- Professional help: Consider seeking support from a therapist or counselor can also be beneficial in gaining perspective and developing strategies to cultivate a greater sense of gratitude and appreciation. I’ve done it. My husband has done it. Some of my closest friends have done it. There’s no shame in reaching out for professional help so you can be your best self.
Contentment Lies in the Present
Eventually, I performed The Five Senses exercise atop that grassy knoll overlooking the Pacific Ocean. You know what I experienced? I experienced a symphony of sensory delights. During the exercise, I finally surrendered to the tranquility and allowed nature’s masterpiece to captivate my senses, imprinting this moment and giving my stressed-out brain a break.
I am encouraged to know that contentment lies not in chasing the future or dwelling in the past, but in fully immersing ourselves in the beauty of the present. Perhaps you can be encouraged too.
For more on Stress Management, please check out our Stress Management and Burnout resource page. If you’re a Youturn Health member, log in to watch our Stress Management, Burnout and Mindfulness, and Energy Work courses to learn more about techniques to practice gratitude, manage stress, be more mindful, and increase life satisfaction.
About the Author
Stephanie Kiesow is a writer, author, speaker, and law enforcement veteran. Stephanie served the Central Coast of California during her 16 years in law enforcement; the last several as a police officer. She earned her bachelor’s degree in psychology from the California State University at Channel Islands, master’s degree in industrial and organizational psychology (IO Psych) from Liberty University, and is currently working on obtaining her PhD in IO Psych. Stephanie also holds many certifications from various organizations, including ones that involve psychological autopsies.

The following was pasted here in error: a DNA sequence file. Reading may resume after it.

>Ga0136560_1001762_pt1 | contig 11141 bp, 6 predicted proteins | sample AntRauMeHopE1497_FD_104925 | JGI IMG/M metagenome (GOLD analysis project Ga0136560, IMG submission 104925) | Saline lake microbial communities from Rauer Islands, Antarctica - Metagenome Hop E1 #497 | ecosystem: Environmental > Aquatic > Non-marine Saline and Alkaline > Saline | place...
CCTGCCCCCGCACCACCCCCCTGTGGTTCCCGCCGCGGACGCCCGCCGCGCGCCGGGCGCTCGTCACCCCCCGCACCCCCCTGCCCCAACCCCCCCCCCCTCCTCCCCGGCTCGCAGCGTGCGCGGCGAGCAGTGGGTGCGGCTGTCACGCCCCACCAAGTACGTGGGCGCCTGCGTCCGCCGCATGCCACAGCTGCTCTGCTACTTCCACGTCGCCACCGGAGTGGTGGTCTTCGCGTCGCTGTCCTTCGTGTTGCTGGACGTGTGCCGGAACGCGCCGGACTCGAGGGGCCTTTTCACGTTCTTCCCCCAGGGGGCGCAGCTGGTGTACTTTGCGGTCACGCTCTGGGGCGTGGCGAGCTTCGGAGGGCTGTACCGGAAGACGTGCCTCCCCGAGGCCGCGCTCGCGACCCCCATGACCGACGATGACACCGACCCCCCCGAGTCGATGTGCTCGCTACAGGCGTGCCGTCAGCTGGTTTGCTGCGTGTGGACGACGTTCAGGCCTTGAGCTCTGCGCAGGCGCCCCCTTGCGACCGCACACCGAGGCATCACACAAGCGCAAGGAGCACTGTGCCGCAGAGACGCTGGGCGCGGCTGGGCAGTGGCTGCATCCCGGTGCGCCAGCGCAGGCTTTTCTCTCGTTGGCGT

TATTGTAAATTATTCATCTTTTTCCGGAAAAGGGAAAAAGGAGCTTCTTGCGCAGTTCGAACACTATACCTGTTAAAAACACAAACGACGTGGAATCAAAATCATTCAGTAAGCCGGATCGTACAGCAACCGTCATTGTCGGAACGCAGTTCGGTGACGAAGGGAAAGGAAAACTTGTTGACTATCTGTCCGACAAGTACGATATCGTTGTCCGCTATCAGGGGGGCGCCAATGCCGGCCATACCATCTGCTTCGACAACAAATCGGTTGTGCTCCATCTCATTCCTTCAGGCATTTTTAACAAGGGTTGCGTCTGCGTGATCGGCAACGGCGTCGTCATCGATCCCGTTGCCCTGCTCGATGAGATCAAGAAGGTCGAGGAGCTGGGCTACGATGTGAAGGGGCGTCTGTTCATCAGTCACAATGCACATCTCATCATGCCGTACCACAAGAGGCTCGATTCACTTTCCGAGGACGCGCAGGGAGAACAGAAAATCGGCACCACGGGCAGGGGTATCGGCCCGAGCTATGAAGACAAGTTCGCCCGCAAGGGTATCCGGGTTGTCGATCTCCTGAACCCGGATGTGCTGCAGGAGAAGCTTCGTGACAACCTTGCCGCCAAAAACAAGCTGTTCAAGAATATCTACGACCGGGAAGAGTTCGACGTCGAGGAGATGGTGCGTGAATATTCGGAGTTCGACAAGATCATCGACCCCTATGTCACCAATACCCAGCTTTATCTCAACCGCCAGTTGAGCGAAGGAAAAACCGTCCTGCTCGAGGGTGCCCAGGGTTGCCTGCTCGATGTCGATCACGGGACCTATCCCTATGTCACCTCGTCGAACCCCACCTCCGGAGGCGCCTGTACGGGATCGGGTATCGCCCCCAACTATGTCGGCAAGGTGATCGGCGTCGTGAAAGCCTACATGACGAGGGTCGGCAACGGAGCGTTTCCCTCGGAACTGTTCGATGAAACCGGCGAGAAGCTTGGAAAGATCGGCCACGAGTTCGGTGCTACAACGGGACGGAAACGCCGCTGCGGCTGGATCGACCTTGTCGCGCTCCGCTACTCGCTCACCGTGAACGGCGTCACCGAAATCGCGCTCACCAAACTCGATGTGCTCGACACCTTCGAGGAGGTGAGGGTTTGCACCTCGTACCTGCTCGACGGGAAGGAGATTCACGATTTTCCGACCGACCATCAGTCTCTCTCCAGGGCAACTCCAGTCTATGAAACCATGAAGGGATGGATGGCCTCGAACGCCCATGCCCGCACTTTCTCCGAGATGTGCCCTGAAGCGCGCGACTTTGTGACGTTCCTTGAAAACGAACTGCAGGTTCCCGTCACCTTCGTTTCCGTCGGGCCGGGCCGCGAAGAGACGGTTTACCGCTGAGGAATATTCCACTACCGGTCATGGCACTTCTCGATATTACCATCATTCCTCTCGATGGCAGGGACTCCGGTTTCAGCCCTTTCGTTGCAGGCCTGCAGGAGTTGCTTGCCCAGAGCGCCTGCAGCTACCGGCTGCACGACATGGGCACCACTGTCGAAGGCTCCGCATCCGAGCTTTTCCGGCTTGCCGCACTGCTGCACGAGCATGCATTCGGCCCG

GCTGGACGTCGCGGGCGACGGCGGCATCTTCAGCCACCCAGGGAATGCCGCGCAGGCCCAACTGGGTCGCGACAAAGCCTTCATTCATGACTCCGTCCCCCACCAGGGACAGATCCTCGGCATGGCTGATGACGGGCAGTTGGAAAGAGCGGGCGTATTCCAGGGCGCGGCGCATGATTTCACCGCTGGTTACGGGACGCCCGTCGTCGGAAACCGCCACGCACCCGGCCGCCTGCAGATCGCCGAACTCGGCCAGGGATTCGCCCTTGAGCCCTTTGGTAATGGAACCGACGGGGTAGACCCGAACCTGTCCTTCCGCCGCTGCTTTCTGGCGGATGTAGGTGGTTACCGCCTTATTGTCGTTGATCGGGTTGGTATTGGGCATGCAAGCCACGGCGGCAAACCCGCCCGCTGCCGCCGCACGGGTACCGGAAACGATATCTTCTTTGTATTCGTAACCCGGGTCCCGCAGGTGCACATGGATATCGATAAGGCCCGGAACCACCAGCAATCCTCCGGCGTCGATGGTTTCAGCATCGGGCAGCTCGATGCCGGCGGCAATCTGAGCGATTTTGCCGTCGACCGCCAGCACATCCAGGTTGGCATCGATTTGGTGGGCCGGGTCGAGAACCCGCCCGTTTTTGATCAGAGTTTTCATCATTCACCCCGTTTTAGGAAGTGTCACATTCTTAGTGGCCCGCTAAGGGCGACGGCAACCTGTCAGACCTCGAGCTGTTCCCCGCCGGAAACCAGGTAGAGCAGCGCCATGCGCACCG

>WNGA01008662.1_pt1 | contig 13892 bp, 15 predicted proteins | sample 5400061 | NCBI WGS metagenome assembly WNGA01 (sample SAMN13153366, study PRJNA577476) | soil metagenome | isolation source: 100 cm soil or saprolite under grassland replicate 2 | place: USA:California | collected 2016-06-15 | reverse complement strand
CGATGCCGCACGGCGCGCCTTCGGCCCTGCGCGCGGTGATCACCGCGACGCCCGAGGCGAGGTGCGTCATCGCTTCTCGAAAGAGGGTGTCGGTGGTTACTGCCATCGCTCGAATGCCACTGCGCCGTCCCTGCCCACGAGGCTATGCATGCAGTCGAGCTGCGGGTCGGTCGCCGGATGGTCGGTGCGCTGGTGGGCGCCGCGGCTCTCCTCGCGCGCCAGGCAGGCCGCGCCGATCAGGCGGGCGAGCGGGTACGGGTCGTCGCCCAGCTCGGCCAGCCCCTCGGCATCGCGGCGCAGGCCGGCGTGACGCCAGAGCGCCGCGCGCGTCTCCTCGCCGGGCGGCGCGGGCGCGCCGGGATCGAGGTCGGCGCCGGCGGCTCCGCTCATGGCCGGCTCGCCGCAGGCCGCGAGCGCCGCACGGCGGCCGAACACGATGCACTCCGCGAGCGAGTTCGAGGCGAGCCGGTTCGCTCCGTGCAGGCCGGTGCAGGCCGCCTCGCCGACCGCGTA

In 2022, Stephanie left her job as a police officer and now helps departments and corporations increase organizational safety and wellness through anecdotal and science-backed methods. Stephanie has been a contributing writer and a curriculum creator for a handful of organizations, and has been invited to speak for several conferences, associations, and trainings.
When not writing, teaching, or presenting, Stephanie enjoys spending time with her husband and young sons and taking care of her beloved dogs, cats, and chickens.